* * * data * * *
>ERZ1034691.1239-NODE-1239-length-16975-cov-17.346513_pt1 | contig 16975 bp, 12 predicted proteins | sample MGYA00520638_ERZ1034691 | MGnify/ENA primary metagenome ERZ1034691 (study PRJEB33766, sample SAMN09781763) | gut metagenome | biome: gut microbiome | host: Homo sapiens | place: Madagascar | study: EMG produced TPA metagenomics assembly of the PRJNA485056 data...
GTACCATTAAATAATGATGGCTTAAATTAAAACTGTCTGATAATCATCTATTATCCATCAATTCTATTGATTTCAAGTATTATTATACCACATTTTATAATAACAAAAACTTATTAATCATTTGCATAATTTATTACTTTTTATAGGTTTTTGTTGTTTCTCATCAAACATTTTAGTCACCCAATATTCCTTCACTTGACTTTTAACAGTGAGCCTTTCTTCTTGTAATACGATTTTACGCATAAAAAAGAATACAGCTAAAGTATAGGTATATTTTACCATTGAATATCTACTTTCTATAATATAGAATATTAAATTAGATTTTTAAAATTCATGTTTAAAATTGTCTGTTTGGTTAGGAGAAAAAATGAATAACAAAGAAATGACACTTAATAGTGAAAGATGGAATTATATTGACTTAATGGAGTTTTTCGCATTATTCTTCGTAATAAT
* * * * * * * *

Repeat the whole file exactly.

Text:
>ERZ1034691.1239-NODE-1239-length-16975-cov-17.346513_pt1 | contig 16975 bp, 12 predicted proteins | sample MGYA00520638_ERZ1034691 | MGnify/ENA primary metagenome ERZ1034691 (study PRJEB33766, sample SAMN09781763) | gut metagenome | biome: gut microbiome | host: Homo sapiens | place: Madagascar | study: EMG produced TPA metagenomics assembly of the PRJNA485056 data...
GTACCATTAAATAATGATGGCTTAAATTAAAACTGTCTGATAATCATCTATTATCCATCAATTCTATTGATTTCAAGTATTATTATACCACATTTTATAATAACAAAAACTTATTAATCATTTGCATAATTTATTACTTTTTATAGGTTTTTGTTGTTTCTCATCAAACATTTTAGTCACCCAATATTCCTTCACTTGACTTTTAACAGTGAGCCTTTCTTCTTGTAATACGATTTTACGCATAAAAAAGAATACAGCTAAAGTATAGGTATATTTTACCATTGAATATCTACTTTCTATAATATAGAATATTAAATTAGATTTTTAAAATTCATGTTTAAAATTGTCTGTTTGGTTAGGAGAAAAAATGAATAACAAAGAAATGACACTTAATAGTGAAAGATGGAATTATATTGACTTAATGGAGTTTTTCGCATTATTCTTCGTAATAAT